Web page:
Ronald McDonald House (RMHC), Parkinson’s UK, Breast Cancer Now, Teenage Cancer Trust and Action on Hearing Loss are the latest charities to have announced that they will be furloughing staff.
One charity, Teenage Cancer Trust, also said it had been forced to make small number of redundancies where people could not be furloughed.
Other charities said that they would be reducing their services.
Ronald McDonald House: Closed accommodation
RMHC, which offers free accommodation to families with children in hospital, has closed some of its smaller houses and furloughed nearly a third of its staff due to the impact of the Covid-19 pandemic.
It will use the government’s Job Retention Scheme and will pay staff 100% of their salaries until the end of May, and review the situation as needed. The government scheme pays staff 80% of their salaries, up to £2,500 a month.
The charity has closed four of its 11 houses because it is becoming harder to protect people.
The houses affected are Tooting and Moorfields (London), Arrowe Park (Wirral) and Brighton. The charity is in discussions with NHS Trusts to offer these facilities if needed.
Jon Haward, executive director of RMHC UK said: “The impact of this pandemic means we will lose around £7m, almost half our planned income this financial year.
“We have had to make some difficult decisions based on whether we can continue to operate safely on the ground, as well as stopping any non-business critical activity. This means that all our organisation functions are being impacted, while we continue to responsibly support as many families with sick children as we can.
“Our staff are our lifeblood, so making these decisions has been difficult. We are paying them their full salaries as a way to reassure them of their value to the charity, and we hope that we will be able to welcome them all back again to work very soon – and open the Houses back up again to families.”
Parkinson’s UK: ‘Our income has been hugely impacted’
Parkinson’s UK is also using the government’s Job Retention Scheme to furlough more than 100 staff. It will be topping up the 80% government contribution.
The majority of staff furloughed are in the fundraising and events teams.
Steve Ford, chief executive of Parkinson’s UK, said: “We see the job retention scheme as a way in which we can help secure the charity’s long term future. We didn’t feel we could ask our supporters to help us financially if we weren’t willing to take proactive steps to help ourselves. The scheme will enable us to reduce outgoings in the short term, when our income has been hugely impacted and our frontline services are experiencing their highest demand ever.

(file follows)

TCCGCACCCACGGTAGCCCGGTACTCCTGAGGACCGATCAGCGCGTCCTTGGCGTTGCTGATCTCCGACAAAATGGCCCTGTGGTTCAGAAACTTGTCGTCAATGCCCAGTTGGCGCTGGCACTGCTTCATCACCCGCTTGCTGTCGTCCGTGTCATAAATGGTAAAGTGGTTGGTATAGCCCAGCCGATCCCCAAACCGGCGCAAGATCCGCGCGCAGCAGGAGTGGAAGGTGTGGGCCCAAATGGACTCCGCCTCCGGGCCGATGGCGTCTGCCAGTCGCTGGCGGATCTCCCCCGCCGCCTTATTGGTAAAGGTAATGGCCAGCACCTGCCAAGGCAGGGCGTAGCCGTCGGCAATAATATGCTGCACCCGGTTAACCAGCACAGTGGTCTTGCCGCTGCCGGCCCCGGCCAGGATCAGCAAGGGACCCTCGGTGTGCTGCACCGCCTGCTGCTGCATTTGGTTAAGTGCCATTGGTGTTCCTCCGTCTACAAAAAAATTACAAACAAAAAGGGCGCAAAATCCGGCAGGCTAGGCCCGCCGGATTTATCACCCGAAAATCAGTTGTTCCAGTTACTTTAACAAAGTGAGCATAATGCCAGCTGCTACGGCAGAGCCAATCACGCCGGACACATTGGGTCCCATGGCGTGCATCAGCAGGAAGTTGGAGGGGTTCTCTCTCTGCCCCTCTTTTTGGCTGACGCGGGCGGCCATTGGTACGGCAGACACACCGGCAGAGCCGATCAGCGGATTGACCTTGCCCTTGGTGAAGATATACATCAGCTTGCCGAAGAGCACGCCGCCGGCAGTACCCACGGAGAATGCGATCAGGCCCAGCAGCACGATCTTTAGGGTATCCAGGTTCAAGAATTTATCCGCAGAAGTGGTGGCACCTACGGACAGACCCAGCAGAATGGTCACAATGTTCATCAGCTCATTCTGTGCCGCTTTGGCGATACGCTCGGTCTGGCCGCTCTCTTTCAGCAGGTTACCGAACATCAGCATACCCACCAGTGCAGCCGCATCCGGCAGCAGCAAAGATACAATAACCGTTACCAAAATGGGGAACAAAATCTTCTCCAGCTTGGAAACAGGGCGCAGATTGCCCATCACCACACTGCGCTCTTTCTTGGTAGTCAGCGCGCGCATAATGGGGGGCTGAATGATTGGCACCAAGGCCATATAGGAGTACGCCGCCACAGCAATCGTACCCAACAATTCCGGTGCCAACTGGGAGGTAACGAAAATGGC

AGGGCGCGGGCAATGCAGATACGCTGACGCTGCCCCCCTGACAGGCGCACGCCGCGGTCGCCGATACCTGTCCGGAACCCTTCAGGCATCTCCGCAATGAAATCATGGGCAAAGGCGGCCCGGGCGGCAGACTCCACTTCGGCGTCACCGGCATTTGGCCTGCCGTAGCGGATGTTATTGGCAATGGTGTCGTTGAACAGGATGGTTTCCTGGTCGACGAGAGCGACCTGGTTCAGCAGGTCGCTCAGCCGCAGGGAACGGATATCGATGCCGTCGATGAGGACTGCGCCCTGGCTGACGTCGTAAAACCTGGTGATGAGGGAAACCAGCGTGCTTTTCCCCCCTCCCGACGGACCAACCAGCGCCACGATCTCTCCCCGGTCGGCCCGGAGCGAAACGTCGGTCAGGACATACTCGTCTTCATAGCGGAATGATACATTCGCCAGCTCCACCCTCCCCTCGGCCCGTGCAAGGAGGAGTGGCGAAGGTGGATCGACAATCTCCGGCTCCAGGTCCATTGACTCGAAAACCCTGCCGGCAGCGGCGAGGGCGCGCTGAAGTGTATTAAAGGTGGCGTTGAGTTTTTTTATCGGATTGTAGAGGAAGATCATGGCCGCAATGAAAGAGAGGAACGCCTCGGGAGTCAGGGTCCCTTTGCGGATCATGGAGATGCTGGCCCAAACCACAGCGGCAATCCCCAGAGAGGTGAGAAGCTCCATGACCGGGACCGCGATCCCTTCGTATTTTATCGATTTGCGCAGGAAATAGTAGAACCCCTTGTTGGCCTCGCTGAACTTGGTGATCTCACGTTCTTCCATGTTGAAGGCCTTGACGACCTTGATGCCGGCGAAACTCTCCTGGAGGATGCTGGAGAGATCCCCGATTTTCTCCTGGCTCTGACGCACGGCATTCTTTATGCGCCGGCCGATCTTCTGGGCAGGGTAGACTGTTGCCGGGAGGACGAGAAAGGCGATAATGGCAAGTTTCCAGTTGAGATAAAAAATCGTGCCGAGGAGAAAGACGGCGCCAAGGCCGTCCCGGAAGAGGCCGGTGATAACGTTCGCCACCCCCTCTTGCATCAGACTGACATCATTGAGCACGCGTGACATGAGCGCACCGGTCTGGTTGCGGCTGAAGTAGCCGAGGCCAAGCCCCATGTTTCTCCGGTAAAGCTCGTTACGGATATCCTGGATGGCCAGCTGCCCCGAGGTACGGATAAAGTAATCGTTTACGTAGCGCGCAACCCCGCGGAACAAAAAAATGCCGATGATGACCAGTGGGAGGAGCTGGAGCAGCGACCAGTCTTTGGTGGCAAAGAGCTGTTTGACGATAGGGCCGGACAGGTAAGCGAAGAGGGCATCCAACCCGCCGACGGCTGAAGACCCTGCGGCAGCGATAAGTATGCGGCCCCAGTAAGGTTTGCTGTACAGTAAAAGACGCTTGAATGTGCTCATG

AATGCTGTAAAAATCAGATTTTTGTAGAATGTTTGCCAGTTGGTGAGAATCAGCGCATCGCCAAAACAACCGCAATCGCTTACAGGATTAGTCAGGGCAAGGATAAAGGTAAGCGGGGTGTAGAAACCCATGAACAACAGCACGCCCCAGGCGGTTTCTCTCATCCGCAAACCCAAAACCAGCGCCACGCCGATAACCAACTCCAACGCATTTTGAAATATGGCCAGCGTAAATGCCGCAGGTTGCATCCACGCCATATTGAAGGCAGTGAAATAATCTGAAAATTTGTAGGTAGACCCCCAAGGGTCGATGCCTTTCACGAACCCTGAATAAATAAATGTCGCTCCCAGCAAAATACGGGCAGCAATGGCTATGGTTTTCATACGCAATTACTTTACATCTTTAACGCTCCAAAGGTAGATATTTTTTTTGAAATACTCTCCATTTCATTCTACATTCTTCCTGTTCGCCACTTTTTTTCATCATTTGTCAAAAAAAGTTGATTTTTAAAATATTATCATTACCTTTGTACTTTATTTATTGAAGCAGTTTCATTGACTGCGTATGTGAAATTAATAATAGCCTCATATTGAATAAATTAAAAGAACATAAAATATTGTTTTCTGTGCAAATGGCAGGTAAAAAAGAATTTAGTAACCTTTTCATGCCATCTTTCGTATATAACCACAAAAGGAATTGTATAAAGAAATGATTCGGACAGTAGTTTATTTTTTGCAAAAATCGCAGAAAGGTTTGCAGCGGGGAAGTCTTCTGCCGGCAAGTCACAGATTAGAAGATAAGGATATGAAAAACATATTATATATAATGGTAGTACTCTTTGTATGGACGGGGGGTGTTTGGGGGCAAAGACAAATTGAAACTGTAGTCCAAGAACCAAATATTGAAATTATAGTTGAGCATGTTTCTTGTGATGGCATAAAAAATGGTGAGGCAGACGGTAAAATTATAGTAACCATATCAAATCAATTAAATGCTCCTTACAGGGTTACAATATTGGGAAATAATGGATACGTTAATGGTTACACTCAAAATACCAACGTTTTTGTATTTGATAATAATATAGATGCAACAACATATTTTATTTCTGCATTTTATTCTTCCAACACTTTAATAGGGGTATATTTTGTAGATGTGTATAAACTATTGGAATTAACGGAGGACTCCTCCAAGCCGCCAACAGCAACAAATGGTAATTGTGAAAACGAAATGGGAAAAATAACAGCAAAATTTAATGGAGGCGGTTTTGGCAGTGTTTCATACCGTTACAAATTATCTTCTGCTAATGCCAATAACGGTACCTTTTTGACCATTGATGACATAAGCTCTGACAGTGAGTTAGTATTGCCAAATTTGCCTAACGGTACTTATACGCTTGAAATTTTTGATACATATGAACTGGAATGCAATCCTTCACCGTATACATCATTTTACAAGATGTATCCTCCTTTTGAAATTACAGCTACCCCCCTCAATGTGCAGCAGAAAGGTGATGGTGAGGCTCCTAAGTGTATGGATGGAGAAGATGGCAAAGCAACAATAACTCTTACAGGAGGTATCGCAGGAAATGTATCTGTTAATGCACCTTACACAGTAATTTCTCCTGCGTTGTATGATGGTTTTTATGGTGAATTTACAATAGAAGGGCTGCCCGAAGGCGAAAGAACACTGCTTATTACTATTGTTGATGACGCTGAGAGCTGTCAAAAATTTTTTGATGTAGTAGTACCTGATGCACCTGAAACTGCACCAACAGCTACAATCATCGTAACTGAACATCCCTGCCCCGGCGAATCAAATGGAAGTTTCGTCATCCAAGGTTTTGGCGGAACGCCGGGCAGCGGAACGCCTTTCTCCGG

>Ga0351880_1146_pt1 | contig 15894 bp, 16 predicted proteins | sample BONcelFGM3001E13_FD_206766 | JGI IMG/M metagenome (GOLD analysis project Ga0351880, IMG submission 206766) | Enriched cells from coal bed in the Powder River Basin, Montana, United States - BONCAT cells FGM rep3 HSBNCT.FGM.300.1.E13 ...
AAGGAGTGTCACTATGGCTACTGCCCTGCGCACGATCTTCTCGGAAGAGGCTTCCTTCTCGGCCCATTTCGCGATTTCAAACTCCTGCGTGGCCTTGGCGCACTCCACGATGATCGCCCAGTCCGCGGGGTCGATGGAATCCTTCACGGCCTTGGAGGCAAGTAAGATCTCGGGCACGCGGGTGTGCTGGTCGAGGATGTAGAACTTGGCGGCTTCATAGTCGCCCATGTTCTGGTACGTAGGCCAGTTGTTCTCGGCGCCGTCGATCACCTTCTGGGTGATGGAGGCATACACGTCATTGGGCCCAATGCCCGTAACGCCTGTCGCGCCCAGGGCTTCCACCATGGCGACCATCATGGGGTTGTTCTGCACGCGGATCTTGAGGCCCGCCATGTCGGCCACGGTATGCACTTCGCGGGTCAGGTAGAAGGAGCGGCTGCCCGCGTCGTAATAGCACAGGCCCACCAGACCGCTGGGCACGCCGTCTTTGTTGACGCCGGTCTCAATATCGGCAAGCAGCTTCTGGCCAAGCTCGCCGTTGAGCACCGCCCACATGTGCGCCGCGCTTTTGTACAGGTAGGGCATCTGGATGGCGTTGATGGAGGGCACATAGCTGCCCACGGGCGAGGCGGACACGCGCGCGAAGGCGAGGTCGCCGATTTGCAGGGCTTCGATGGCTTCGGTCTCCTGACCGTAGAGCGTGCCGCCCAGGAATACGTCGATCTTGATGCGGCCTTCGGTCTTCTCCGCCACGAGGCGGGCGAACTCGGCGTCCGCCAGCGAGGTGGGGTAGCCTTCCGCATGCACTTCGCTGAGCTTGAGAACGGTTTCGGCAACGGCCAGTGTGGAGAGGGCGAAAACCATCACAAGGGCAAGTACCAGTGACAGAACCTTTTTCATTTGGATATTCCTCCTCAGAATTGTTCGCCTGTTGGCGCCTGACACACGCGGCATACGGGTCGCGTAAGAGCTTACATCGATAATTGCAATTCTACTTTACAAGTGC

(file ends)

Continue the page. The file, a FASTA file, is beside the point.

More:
“More importantly, it allows us to do it in a way that doesn’t negatively impact our staff or our ambitious long term plans. Our people are our best asset. They are driven every day to make life a little bit easier for the million people affected by Parkinson’s. I am proud of the way that they have quickly adapted to the new ways of working and accepted the decision to furlough 109 colleagues over a six-week period.
“At this unsettling time, we’re reaffirming our commitment to our people, and easing any unnecessary financial pressure, by topping up the 80% government contribution to cover full salaries during this period. When our staff return, and we’re back together, we’ll be more motivated than ever to transform the experience of living with Parkinson’s.”
Parkinson’s UK has estimated that its income will fall by 40% over the next three months. It is also launching an emergency appeal and said this needs to generate £95,000 per week.
Teenage Cancer Trust: Small number of redundancies
Kate Collins, chief executive of the Teenage Cancer Trust has said the charity will be placing 60% of its staff on furlough.
She said: “We have placed 60% of charity staff on furlough leave so we can protect frontline delivery to young people with cancer. We’ve also reduced the working hours and pay of the colleagues who remain and have, regrettably, made a small number of roles redundant where people could not be put on furlough leave.
“I, along with my senior leadership team, have also taken a 25% pay reduction.”
Breast Cancer Now: 'Extremely tough decision'
Action on Hearing Loss: 'It was difficult for everyone'
Action on Hearing Loss is also furloughing staff and will be topping up the remaining amounts.
(1/5) This week @ActionOnHearing #furloughed seventy roles as part of the Government’s #JobRetentionScheme. It was difficult for everyone - those being furloughed, those staying and those communicating the decision.— Mark Atkinson (@MarkAtAction) April 10, 2020